“If we have an attitude that Muslims shouldn’t engage then this will only hurt us,” he told MEE.
Adam Kelwick, a Muslim chaplain, said he was not a fan of Prevent but that allegations of the summit’s association with the strategy were based on “conspiracy theories”.
Imams Online faced scrutiny last May over its alleged links to Breakthrough Media in a report by Cage, the human rights campaign group, which lifted the lid on RICU's work with several Muslim organisations.
Its statement then it said: “Imams Online would like to state quite clearly that any campaigns it has run, events it has held or content it has produced for its website and social media feeds is independent of any external influence.”
But MEE's source said that Faith Associates' links with RICU and Breakthrough Media were closer than it was admitting.
He said that Warraich was in direct communication with RICU head Richard Chalk, and that Breakthrough Media had a dedicated account manager for Imams Online.
'Write the message'
“The way it worked really was that he [Chalk] would have something that he wanted communicating, like a message of some form. What would happen is that Breakthrough would pick which one of these community groups they would push them through,” said the source.
“They would write the message, they would write the script, they would make the videos, they'd put together the strategy and everything and once it's all done they'd tell the group this is what we would like you to talk about.”
Scott Brown told MEE that Breakthrough did not have an account manager for Imams Online. He also said that Breakthrough Media was not involved in organising the digital summit.
MEE has previously reported links between Breakthrough Media and Inspire, the counter-extremism campaign group fronted by Sara Khan, and the Leicester-based Federation of Muslim Organisations, for whom it ran an online radio station, UmmahSonic.
Breakthrough Media also ran the social media accounts of the organisations with which it worked closely, the source said.
One of the products disseminated via Imams Online was a magazine titled Haqiqah which was intended to counter Islamic State (IS) group propaganda and received widespread media coverage when it was launched in October 2015.
Imams Online claimed the magazine was written by “senior Islamic scholars” but MEE's source said it had been produced in-house by Breakthrough Media staff.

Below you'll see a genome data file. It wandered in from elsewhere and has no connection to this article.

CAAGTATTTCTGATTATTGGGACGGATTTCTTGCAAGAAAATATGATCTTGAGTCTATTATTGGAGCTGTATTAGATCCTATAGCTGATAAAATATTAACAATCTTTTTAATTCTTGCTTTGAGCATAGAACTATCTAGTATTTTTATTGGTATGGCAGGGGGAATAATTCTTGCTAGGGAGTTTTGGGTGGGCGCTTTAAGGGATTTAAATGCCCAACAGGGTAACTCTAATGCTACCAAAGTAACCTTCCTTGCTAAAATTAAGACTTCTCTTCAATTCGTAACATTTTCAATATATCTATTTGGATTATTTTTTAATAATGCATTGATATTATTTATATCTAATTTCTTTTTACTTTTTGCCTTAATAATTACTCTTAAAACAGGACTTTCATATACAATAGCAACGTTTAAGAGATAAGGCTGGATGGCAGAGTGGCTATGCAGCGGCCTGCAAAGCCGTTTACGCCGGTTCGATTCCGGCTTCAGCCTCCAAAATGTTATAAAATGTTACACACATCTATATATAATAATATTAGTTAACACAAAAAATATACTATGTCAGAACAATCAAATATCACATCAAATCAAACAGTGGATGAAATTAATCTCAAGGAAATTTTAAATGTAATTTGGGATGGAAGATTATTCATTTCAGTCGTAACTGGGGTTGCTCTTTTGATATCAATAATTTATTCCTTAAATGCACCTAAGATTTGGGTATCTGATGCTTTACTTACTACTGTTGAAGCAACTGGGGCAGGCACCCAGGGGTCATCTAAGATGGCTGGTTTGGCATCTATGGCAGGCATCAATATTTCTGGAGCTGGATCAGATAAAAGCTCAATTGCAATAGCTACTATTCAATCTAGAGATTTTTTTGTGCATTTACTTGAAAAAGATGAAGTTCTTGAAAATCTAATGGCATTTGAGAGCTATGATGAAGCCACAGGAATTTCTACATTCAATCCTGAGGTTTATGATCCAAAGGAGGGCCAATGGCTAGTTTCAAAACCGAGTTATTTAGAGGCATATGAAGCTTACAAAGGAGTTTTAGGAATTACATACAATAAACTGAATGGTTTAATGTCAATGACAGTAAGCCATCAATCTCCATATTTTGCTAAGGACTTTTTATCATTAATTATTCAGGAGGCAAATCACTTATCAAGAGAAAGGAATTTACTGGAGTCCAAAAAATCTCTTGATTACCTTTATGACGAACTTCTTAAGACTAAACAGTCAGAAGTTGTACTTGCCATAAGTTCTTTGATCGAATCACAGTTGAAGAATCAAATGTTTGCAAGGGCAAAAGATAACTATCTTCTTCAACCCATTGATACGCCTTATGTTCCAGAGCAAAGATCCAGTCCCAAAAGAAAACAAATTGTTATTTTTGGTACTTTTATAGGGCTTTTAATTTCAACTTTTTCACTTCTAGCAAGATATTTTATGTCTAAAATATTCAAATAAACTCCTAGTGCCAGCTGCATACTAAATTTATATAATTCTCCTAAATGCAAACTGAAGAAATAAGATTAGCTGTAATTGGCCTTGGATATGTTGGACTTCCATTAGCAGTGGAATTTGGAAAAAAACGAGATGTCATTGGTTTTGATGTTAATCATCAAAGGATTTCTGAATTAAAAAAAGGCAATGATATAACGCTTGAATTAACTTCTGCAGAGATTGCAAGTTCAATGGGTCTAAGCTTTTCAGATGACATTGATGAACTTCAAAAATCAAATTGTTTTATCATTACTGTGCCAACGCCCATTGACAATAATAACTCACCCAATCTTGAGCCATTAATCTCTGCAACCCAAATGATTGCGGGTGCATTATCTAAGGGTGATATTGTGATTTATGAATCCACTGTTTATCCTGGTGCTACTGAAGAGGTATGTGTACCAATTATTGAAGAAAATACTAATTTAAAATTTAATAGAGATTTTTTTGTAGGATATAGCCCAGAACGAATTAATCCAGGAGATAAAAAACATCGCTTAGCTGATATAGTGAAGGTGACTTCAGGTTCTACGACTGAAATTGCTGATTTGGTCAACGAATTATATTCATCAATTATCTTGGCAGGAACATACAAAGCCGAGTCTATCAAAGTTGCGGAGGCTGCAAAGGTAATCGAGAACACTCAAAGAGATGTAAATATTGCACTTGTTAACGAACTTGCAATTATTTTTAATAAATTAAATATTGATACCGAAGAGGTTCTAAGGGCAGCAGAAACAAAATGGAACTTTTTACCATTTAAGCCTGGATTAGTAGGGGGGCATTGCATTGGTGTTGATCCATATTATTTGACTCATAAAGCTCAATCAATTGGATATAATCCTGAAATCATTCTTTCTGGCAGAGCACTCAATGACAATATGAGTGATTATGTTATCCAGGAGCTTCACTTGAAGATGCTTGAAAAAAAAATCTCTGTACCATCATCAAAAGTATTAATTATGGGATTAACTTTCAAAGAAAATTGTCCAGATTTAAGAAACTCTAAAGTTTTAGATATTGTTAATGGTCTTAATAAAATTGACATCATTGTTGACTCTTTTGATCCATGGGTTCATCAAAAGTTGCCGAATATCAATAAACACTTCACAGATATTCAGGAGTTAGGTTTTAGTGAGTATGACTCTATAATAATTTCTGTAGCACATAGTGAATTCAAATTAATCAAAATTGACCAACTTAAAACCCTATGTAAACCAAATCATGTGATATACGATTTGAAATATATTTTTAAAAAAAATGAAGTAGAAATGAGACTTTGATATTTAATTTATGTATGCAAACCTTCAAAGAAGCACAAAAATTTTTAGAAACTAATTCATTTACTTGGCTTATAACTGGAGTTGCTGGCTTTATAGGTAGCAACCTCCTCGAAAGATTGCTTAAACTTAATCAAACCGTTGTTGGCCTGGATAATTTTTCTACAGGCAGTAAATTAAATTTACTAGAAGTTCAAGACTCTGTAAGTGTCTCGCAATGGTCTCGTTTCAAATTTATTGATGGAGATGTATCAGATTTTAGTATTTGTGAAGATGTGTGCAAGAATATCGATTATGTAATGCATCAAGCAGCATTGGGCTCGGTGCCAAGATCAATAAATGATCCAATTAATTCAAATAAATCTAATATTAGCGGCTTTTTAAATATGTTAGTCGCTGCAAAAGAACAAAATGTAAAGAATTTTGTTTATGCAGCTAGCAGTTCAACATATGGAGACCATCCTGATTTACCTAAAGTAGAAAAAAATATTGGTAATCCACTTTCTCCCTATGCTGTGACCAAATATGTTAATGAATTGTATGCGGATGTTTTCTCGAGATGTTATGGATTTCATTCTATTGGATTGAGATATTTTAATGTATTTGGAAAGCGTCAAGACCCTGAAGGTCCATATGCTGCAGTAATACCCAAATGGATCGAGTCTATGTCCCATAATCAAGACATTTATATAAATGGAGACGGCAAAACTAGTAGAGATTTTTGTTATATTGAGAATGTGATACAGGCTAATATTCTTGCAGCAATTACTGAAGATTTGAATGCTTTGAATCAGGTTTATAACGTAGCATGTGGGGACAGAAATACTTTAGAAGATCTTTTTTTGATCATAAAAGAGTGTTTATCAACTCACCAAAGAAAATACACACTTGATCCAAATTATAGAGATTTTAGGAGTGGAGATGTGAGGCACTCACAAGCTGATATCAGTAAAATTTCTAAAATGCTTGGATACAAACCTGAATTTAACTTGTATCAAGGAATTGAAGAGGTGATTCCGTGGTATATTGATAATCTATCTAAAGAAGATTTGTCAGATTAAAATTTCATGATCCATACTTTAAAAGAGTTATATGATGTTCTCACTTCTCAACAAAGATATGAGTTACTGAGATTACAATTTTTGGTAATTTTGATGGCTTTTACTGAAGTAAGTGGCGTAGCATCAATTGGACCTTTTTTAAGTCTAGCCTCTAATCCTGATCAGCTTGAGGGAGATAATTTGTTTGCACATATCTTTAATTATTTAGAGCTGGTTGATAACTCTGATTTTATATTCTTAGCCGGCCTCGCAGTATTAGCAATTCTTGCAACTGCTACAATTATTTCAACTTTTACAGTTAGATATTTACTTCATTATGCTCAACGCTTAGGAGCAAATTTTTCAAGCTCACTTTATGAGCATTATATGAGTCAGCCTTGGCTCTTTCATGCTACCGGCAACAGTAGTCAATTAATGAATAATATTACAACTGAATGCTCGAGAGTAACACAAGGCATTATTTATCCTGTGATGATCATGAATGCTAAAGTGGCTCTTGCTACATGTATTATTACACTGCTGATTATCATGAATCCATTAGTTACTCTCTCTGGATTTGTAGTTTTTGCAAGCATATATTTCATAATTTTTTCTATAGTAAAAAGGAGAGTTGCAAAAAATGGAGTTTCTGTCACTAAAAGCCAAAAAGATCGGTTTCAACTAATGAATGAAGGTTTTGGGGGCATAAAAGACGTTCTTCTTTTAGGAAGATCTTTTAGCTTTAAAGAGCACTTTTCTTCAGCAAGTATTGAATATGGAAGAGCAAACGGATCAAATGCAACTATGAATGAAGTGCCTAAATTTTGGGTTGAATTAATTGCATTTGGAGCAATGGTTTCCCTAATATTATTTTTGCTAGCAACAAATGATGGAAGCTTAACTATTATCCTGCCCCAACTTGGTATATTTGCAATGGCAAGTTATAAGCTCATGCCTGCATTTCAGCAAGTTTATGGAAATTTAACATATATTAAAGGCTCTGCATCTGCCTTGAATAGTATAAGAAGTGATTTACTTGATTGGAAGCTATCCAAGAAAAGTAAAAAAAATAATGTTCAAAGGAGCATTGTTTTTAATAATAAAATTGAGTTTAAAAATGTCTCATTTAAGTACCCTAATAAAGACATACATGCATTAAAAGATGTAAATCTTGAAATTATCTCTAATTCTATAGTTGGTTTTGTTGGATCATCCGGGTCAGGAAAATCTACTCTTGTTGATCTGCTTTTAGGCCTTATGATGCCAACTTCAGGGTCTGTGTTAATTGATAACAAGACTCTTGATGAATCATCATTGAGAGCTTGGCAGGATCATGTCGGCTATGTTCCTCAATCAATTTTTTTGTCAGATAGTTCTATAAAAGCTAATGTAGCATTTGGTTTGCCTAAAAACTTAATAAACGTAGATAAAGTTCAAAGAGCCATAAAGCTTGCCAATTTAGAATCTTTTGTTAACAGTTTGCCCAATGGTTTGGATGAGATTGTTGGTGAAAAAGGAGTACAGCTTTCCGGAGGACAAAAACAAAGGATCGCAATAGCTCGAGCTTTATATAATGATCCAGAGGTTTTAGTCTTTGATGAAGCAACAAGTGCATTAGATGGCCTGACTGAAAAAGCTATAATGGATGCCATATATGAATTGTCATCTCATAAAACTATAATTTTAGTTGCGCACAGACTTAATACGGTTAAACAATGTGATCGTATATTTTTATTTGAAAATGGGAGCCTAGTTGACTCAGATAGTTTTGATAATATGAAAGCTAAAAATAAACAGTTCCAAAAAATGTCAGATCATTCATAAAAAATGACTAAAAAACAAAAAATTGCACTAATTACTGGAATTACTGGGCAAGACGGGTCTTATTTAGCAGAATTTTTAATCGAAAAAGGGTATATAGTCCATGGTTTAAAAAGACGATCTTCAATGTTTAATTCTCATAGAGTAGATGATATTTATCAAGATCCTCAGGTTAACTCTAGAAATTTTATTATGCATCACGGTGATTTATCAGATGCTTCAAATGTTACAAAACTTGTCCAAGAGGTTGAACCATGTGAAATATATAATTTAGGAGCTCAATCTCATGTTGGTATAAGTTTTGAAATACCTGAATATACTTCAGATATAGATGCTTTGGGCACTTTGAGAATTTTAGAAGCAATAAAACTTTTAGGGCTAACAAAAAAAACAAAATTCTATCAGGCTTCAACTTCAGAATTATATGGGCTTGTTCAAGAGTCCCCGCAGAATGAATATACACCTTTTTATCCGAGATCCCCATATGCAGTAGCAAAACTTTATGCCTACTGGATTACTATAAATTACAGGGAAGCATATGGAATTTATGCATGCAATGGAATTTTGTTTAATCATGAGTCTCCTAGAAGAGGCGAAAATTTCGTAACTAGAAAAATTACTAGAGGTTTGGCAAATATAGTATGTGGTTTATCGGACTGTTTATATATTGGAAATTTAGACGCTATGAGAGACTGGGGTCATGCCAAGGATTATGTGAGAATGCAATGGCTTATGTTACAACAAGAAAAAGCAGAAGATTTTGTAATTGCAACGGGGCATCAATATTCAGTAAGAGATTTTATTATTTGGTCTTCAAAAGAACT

“All of that from beginning to end was created at Breakthrough. The articles were ghost written. At the very end they'd be sent to be read over. You had Breakthrough Media people basically writing things that were meant to be religious. A lot of it was Googled.”
An image of Haqiqah posted on the magazine's Twitter feed
While some projects were commissioned by RICU, Breakthrough Media would also pitch its own ideas “over the road”, a phrase used by staff to refer to the Home Office because of the secrecy surrounding the work, the source said. The Guardian newspaper in May reported that some Breakthrough Media staff had been required to sign the Official Secrets Act.
“Sometimes it would be Breakthrough literally trying to make money. They would think of random ideas that they could pitch for content for these groups. It was mostly trying to second guess what Richard [Chalk] wanted.
“If RICU liked it, it would get made and Breakthrough would get paid for it. The groups would basically be given the material to push out. There was very rarely any push back.”
According to the source, Breakthrough Media's content was also shared widely with Prevent teams around the country.
“The Prevent organisers are basically given a menu of different products [that had been] edited or planned out by the Home Office,” he said.
MEE's source said he believed that all of the groups with whom Breakthrough Media has worked were aware of its links to RICU. But he said that transparency did not extend to all of those involved in the company's productions.
“When you are one of the kids being filmed, one of the radio presenters, when you are one of the actors, none of those people would know. It is very clear not to tell them,” he said.
Google’s involvement in Wednesday’s summit comes as internet and social media companies are under growing pressure from governments to tackle online extremism amid concerns about the potency of online propaganda associated with the Islamic State (IS) group.
The search engine giant last year told a parliamentary inquiry that it had set up a pilot programme that offered “Google grants” to charities and NGOs “dedicated to preventing radicalisation” which allowed them to place adverts for free against terrorism-related search terms of their choosing.
It has also sponsored counter-extremism programmes through Jigsaw (formerly Google Ideas, its innovation think tank), including Abdullah-X, a YouTube cartoon “that aims to steer young minds away from extremism”.